The Arctic Monkeys finally reappear with their new album The Car
After a few years of quiet, the band is back—but has their sound returned?

Following a five-year hiatus, The Arctic Monkeys return with their seventh studio album and a world tour. 

Many will most likely know the band for their 2013 hit “Do I Wanna Know?,” a sultry guitar-focused tune that has appeared in TV series like Love Island, Peaky Blinders, and The Vampire Diaries. Hailing from Sheffield, England, The Arctic Monkeys consists of lead vocalist and keys player Alex Turner, guitarist Jamie Cook, drummer Matt Helders, and bassist Nick O’Malley. Their careers began during the revival of garage rock in the early 2000s. 

The band’s discography, now spanning over 20 years, has encompassed several thematic areas. Their hyper-localised early albums include UK-specific analogies that can be found in tracks like “Riot Van,” “Mardy Bum,” and “From the Ritz to the Rubble.” Their first album, Whatever People Say I Am, That’s What I’m Not (2006), was the fastest selling debut album on the UK charts. This album cemented their position in the genres of rock and indie-rock. 

With their later studio albums, Favourite Worst Nightmare (2007), Humbug (2009), and Suck It and See (2011), the band’s success continued. They gained international acclaim with their 2013 release AM, which included well-renowned stadium-anthems like “Do I Wanna Know?” and “R U Mine?” In the hiatus following their AM world tour, the band retreated from international stardom and aimed their sights inwards, forging a new musical path for their next album. 

Tranquility Base Hotel & Casino (2018) is a conceptual and highly ambitious album. Throughout its 11 songs, Turner plays the role of an aging rockstar in a hotel lounge on the Moon. He observes the Earth from far above and dispels lots of meta-style commentary—sort of like a philosophical pez-dispenser. As a result of years of stifled creativity, Tranquillity Base pulled away from what made the band famous. Each song wondered aloud, in stream-of-consciousness lyricism, about the nature of fame and escapism. 

Though Tranquility Base was met with praise by critics, audiences that had flocked to arenas for the band’s AM-esque high-powered songs were disappointed. With their latest release, many expected the band to pivot back to their rockstar identity. Instead, the Arctic Monkeys’ newest album, The Car, leans deeper into the identity of a pensive artist—but this time, the band is grounded on Earth. The album continues to be centred on Turner’s near-obsessive analyses of fame, love, disillusionment, escapism, and detachment.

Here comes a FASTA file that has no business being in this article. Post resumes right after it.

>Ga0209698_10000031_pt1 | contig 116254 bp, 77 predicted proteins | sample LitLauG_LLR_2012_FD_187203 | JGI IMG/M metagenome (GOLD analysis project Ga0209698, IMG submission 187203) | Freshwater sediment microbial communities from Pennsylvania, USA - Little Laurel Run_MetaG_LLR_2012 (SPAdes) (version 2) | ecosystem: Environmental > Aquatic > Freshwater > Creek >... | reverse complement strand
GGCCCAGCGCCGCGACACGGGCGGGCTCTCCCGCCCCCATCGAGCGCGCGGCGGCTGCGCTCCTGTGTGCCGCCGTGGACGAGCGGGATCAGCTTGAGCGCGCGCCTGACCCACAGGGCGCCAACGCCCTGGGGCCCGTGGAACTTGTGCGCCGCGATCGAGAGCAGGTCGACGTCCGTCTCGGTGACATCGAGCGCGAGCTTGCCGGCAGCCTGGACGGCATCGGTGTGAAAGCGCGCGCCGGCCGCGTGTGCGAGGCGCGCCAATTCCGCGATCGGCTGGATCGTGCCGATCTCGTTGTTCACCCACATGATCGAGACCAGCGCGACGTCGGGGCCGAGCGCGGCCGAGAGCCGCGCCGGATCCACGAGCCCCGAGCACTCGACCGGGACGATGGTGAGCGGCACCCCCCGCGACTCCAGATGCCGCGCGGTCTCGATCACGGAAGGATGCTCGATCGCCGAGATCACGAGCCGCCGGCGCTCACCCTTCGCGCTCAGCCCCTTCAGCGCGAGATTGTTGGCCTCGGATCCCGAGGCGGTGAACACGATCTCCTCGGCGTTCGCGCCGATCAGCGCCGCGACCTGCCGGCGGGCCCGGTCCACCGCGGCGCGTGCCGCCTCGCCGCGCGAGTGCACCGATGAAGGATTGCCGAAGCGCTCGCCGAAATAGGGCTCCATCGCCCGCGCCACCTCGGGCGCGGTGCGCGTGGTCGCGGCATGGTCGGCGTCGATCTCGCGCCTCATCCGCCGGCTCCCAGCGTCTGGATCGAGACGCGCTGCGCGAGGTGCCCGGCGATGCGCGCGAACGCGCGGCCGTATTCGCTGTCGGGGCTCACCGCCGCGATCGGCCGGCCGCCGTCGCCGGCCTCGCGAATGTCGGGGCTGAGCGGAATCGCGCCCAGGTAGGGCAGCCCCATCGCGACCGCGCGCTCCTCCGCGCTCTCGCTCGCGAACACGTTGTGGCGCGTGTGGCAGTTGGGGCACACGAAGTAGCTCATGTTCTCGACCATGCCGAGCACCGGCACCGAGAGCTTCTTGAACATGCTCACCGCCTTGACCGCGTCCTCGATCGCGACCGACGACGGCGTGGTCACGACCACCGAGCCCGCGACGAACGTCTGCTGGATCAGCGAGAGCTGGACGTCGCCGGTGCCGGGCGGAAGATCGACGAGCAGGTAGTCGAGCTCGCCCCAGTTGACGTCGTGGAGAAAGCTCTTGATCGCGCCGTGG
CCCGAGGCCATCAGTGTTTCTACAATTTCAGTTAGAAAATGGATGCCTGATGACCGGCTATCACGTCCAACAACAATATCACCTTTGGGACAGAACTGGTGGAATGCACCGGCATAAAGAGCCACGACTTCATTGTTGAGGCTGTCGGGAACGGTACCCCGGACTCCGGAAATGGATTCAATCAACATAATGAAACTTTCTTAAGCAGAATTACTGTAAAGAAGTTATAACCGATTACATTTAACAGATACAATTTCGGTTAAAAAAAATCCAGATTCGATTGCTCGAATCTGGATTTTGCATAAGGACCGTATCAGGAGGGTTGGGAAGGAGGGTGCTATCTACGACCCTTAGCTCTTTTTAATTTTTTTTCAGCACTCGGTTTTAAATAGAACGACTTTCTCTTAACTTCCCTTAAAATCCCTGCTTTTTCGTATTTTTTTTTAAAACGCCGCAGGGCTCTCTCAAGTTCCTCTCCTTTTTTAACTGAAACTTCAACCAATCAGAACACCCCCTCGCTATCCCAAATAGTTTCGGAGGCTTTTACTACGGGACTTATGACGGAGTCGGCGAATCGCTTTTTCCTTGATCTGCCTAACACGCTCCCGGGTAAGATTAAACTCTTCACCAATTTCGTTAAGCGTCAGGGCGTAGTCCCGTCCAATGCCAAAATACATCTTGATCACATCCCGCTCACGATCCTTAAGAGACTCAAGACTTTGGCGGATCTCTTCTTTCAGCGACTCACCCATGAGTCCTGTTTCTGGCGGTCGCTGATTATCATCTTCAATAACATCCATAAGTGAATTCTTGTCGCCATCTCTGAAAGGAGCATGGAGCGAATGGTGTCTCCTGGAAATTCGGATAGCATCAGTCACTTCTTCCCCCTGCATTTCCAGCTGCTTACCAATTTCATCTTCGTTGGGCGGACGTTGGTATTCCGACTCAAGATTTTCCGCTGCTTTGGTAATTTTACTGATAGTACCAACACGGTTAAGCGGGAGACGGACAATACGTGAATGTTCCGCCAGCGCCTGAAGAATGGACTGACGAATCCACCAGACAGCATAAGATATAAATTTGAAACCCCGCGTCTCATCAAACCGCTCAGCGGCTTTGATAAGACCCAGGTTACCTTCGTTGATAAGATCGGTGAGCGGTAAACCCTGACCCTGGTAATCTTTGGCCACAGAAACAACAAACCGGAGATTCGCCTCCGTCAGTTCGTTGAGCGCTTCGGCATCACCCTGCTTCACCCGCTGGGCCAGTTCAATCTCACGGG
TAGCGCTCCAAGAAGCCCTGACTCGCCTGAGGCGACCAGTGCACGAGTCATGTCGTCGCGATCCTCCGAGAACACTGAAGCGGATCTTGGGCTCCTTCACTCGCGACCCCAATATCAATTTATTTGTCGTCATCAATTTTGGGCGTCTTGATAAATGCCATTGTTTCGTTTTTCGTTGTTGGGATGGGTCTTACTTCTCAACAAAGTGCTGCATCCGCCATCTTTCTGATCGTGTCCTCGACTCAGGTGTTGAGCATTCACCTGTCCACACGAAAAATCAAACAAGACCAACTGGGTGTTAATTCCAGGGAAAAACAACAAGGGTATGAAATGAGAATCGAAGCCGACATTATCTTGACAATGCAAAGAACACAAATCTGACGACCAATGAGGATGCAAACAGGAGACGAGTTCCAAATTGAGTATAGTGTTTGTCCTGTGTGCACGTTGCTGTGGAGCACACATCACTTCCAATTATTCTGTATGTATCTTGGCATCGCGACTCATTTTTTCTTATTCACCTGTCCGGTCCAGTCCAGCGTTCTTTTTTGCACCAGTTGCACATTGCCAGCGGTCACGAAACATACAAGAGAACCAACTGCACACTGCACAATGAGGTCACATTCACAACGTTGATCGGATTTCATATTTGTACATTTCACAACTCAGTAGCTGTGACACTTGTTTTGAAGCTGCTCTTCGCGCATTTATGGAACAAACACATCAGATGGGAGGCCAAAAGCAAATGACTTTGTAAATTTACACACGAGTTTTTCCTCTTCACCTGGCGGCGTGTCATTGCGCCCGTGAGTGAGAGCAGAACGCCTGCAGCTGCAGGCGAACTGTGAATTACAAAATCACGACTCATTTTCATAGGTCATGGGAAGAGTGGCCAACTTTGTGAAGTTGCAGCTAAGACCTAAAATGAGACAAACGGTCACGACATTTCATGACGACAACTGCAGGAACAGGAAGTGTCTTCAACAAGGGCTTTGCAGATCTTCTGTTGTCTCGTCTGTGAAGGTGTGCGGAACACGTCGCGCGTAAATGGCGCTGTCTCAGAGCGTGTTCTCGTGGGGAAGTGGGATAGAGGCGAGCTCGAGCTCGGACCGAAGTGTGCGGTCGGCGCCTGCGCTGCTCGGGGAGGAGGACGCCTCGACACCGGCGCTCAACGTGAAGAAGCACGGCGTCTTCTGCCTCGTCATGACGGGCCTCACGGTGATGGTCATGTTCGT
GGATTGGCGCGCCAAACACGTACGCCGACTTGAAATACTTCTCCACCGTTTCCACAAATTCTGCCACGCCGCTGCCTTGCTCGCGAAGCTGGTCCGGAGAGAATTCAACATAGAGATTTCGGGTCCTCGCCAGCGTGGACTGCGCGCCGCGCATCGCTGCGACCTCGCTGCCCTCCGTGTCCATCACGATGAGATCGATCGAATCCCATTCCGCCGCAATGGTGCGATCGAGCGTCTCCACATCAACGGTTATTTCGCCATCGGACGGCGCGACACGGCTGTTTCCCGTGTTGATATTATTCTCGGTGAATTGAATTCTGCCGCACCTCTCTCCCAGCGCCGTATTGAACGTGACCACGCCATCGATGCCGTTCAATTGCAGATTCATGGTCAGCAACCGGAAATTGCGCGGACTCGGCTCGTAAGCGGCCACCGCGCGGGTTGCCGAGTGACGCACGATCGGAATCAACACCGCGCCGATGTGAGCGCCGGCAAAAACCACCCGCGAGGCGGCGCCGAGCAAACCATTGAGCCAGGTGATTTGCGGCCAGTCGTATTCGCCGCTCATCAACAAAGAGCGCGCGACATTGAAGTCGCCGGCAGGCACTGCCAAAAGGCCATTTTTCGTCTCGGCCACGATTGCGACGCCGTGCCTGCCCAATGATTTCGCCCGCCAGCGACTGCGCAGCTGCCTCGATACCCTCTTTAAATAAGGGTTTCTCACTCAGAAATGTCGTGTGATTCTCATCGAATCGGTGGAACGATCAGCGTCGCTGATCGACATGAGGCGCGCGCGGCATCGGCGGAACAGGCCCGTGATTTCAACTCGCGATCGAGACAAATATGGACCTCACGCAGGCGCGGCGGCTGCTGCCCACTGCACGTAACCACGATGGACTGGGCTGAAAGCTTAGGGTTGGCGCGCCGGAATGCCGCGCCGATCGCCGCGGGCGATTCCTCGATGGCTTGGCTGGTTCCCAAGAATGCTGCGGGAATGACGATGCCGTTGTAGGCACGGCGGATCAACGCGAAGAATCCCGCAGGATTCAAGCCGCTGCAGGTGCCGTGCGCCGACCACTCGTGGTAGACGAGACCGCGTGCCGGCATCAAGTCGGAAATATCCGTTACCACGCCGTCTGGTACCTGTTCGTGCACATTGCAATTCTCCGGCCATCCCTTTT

The band has clearly moved on from heavy bass tracks with quick lyrics about confused youth and reckless love. Turner’s charming Sheffield accent, which used to tumble over metaphors and rash observations about fishnet stockings, has now mellowed into a soft croon. In my opinion, The Car is demonstrative of the band’s maturity. 

The Car is an even more refined amalgamation of contemplative songs—ones that used to serve as mid-way breaks in the band’s more early, more energetic albums. Orchestral sounds from fan favourite songs like “505,” “The Only Ones Who Know,” and “Cornerstone” carry on in The Car’s “There’d Better Be A Mirrorball” and “Body Paint.” In tracks like “Sculptures of Anything Goes,” (my personal favourite from the album), the once erratic clashing of Helders’ drumkit is replaced with echoing beats that evoke a vacuous hall—a truly atmospheric experience. 

Much like the Arctic Monkeys’ previous album, The Car is a “grower”—all it asks for is time to grow on you. I habitually meet their new releases with the expectation that I will not enjoy the songs, but I am comfortable in the knowledge that Turner will eventually convince me of the band’s excellence—at his own frustratingly slow pace. Even if it feels futile to guess the direction of the Arctic Monkeys, The Car feels like a natural progression in their artistic endeavours. It builds on the conceptual and the thematic, but grounds itself in reality. Ultimately, The Car is a testament to the band’s refusal to stagnate artistically.

Staff Writer (Volume 48) — Kiara is in her third year, completing a History and Political Science Specialist. When she's not writing essays or stressing about deadlines, she enjoys keeping up with global conflicts, watching clips of British panel shows, playing Valorant, and buying books she fully intends to but never manages to read.


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